Pianist Arthur Rubenstein, whose performance of de Falla’s “Ritual Fire Dance” is hard to beat
November 23, 2019
If classical piano isn’t your thing, then perhaps listen to Spanish-influenced classical piano music is the way in. The Spanish triumvirate of classical composers would be Isaac Albéniz, Enrique Granados, and Manuel de Falla.
Manuel de Falla was enough of an esteemed figure that his image was on a 100-pesetas banknote in 1970. He began his career as a top-notch pianist and began composing for piano and voice, teaching piano to help support the family. He developed an interest in Andalusian flamenco music, an influence heard in much of his compositions. He spent some time in the creative glory days of Paris in the early 1900s, where he met Ravel, Debussy, Stravinsky, and the ballet impresario Sergei Diaghilev.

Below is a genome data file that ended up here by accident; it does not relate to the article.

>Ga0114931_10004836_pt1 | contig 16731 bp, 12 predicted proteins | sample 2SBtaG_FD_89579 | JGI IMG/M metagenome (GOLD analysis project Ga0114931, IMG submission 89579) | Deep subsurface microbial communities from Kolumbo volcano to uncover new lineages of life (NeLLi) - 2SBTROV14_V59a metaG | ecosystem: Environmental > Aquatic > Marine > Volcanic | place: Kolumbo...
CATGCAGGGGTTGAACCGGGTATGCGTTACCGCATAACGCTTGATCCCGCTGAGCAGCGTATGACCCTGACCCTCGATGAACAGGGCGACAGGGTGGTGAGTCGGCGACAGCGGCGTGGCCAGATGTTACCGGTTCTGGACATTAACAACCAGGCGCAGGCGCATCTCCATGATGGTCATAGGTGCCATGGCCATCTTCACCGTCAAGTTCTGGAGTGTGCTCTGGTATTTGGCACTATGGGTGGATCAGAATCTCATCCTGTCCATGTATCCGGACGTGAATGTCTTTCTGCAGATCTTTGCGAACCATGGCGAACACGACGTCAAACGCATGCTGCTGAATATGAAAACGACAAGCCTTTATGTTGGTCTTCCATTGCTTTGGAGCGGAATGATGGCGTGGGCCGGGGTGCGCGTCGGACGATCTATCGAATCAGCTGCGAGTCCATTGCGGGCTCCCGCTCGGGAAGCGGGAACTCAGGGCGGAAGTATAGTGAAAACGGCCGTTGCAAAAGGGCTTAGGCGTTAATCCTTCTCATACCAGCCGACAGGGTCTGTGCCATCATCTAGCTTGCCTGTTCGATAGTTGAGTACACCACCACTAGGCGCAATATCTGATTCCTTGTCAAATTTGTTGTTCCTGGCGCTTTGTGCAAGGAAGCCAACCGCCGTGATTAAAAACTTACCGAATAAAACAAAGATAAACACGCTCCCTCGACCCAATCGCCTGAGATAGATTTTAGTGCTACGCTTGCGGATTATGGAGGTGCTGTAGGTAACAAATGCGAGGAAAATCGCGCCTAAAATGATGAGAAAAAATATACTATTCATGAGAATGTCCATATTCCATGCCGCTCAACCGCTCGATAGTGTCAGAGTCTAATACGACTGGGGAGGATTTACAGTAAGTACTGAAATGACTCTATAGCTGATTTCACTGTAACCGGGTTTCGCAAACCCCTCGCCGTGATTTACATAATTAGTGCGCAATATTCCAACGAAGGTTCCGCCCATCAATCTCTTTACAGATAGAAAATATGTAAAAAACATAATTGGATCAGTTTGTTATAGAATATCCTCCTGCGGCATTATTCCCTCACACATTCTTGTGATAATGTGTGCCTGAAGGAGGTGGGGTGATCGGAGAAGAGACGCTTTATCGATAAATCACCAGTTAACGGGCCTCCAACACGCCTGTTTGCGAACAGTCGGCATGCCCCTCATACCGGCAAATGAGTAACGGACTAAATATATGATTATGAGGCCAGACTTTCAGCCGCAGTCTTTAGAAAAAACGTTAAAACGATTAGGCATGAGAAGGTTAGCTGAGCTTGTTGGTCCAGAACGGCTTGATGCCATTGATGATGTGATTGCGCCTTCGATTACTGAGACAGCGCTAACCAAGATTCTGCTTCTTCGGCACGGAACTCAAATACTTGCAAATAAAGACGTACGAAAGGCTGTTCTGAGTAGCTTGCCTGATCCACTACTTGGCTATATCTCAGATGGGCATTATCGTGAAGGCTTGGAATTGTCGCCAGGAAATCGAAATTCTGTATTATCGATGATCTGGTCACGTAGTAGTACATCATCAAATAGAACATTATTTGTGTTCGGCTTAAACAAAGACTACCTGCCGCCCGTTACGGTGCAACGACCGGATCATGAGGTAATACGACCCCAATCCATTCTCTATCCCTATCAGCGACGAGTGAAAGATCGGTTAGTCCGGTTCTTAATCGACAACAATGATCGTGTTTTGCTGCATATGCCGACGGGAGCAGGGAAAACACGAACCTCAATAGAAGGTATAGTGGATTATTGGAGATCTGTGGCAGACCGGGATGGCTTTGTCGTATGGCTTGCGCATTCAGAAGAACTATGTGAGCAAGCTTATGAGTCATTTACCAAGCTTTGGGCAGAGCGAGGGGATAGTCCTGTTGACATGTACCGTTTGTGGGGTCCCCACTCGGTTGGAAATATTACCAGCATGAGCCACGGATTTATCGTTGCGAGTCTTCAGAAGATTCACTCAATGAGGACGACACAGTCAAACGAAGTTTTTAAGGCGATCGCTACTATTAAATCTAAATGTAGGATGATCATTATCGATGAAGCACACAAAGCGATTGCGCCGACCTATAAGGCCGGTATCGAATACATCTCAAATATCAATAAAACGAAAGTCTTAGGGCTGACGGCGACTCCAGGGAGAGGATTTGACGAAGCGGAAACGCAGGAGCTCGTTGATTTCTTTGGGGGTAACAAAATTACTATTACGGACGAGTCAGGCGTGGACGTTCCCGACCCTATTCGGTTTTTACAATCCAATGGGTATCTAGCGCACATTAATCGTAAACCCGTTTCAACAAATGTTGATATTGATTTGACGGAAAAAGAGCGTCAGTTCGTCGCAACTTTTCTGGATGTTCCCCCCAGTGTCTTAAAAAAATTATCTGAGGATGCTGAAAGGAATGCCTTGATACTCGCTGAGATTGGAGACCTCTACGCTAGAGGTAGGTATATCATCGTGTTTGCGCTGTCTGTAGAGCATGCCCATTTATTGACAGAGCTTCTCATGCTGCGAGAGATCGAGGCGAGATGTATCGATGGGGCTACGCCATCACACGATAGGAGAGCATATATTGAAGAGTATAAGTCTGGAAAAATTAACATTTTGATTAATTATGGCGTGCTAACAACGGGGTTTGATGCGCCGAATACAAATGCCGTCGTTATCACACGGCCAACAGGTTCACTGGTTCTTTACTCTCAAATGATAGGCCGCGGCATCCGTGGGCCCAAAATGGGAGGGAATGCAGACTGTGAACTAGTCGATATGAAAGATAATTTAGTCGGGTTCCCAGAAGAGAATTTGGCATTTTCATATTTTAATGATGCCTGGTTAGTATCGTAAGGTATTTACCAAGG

At the outbreak of World War I, de Falla returned to Madrid and wrote some of his best-known works, such as “Nights in the Gardens of Spain” (the closest he wrote to a piano concerto), ballet music El amor brujo (“The Bewitched Love”), which includes the ever popular Danza Ritual Del Fuego (“Ritual Fire Dance”), which was also re-written for solo piano.
The piano version of “Ritual Fire Dance” is flashy and showy, and starts with a series of hard core trills (two notes close together, played back and forth extremely quickly) and explodes from there. Here it is, with the legendary pianist, Arthur Rubenstein. He was one of my dad’s favourite pianists so I learned about him from the start. Rubenstein was renowned for coaxing a gorgeous town out of any piano he touched. I saw this clip on TV when I was a youngster, and it was permanently etched into my memory banks. His trills are riveting. Also, I’d never seen an attack on the keys like this, with the hands flying up and down. I was very intrigued. I still am.
Manuel de Falla was born November 23, 1876 in Cádiz, Spain, and died November 14, 1946 in Alta Gracia, Argentina.
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